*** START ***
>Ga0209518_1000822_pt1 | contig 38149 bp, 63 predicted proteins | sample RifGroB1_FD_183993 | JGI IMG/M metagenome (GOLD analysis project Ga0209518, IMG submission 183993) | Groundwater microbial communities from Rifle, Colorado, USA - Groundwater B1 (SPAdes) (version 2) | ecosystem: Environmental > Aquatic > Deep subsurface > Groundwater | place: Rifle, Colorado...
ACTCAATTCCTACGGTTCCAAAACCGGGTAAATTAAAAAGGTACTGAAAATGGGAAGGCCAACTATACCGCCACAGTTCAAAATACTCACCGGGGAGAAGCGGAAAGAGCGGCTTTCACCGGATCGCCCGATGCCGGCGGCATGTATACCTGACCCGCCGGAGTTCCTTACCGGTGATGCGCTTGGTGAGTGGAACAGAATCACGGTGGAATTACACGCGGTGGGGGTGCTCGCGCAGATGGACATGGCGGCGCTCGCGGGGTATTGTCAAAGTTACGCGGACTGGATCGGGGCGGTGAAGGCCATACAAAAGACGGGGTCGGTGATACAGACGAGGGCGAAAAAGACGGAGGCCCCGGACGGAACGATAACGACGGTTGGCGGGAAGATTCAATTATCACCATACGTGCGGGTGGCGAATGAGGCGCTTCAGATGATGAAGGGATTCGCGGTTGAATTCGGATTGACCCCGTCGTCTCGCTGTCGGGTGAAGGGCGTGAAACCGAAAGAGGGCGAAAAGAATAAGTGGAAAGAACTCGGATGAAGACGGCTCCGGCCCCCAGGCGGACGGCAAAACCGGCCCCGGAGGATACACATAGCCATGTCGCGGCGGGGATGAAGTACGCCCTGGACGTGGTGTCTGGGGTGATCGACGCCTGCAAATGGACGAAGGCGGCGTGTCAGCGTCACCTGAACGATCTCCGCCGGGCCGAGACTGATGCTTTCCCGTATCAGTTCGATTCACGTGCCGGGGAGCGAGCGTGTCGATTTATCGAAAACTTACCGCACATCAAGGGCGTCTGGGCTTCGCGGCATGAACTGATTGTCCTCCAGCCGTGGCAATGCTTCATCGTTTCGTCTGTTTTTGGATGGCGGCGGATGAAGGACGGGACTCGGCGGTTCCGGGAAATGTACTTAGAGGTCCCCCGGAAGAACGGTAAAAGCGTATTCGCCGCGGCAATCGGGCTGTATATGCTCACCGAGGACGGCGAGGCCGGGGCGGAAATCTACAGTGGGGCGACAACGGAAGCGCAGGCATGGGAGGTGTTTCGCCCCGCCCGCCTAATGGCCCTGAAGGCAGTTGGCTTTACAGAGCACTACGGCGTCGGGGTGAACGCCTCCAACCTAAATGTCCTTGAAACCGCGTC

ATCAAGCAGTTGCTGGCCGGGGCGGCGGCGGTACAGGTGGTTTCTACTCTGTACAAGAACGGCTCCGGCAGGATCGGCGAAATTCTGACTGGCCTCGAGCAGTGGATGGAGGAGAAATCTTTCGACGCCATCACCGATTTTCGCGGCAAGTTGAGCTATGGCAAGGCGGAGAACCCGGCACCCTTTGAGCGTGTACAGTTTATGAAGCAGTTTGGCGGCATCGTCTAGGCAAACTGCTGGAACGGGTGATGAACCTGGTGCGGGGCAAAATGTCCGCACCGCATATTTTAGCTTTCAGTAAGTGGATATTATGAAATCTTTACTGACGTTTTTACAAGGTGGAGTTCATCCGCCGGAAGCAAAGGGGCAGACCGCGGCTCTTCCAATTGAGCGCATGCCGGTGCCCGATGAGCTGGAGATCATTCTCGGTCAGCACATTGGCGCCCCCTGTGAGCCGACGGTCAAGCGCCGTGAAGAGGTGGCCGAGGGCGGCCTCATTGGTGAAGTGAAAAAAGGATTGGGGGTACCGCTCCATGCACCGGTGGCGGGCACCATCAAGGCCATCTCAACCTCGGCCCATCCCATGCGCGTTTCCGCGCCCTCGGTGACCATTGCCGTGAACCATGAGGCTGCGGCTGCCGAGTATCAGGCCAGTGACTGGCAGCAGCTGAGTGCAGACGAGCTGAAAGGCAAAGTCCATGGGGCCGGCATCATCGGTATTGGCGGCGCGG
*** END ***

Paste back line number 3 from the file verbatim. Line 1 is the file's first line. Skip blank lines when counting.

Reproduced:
ATCAAGCAGTTGCTGGCCGGGGCGGCGGCGGTACAGGTGGTTTCTACTCTGTACAAGAACGGCTCCGGCAGGATCGGCGAAATTCTGACTGGCCTCGAGCAGTGGATGGAGGAGAAATCTTTCGACGCCATCACCGATTTTCGCGGCAAGTTGAGCTATGGCAAGGCGGAGAACCCGGCACCCTTTGAGCGTGTACAGTTTATGAAGCAGTTTGGCGGCATCGTCTAGGCAAACTGCTGGAACGGGTGATGAACCTGGTGCGGGGCAAAATGTCCGCACCGCATATTTTAGCTTTCAGTAAGTGGATATTATGAAATCTTTACTGACGTTTTTACAAGGTGGAGTTCATCCGCCGGAAGCAAAGGGGCAGACCGCGGCTCTTCCAATTGAGCGCATGCCGGTGCCCGATGAGCTGGAGATCATTCTCGGTCAGCACATTGGCGCCCCCTGTGAGCCGACGGTCAAGCGCCGTGAAGAGGTGGCCGAGGGCGGCCTCATTGGTGAAGTGAAAAAAGGATTGGGGGTACCGCTCCATGCACCGGTGGCGGGCACCATCAAGGCCATCTCAACCTCGGCCCATCCCATGCGCGTTTCCGCGCCCTCGGTGACCATTGCCGTGAACCATGAGGCTGCGGCTGCCGAGTATCAGGCCAGTGACTGGCAGCAGCTGAGTGCAGACGAGCTGAAAGGCAAAGTCCATGGGGCCGGCATCATCGGTATTGGCGGCGCGG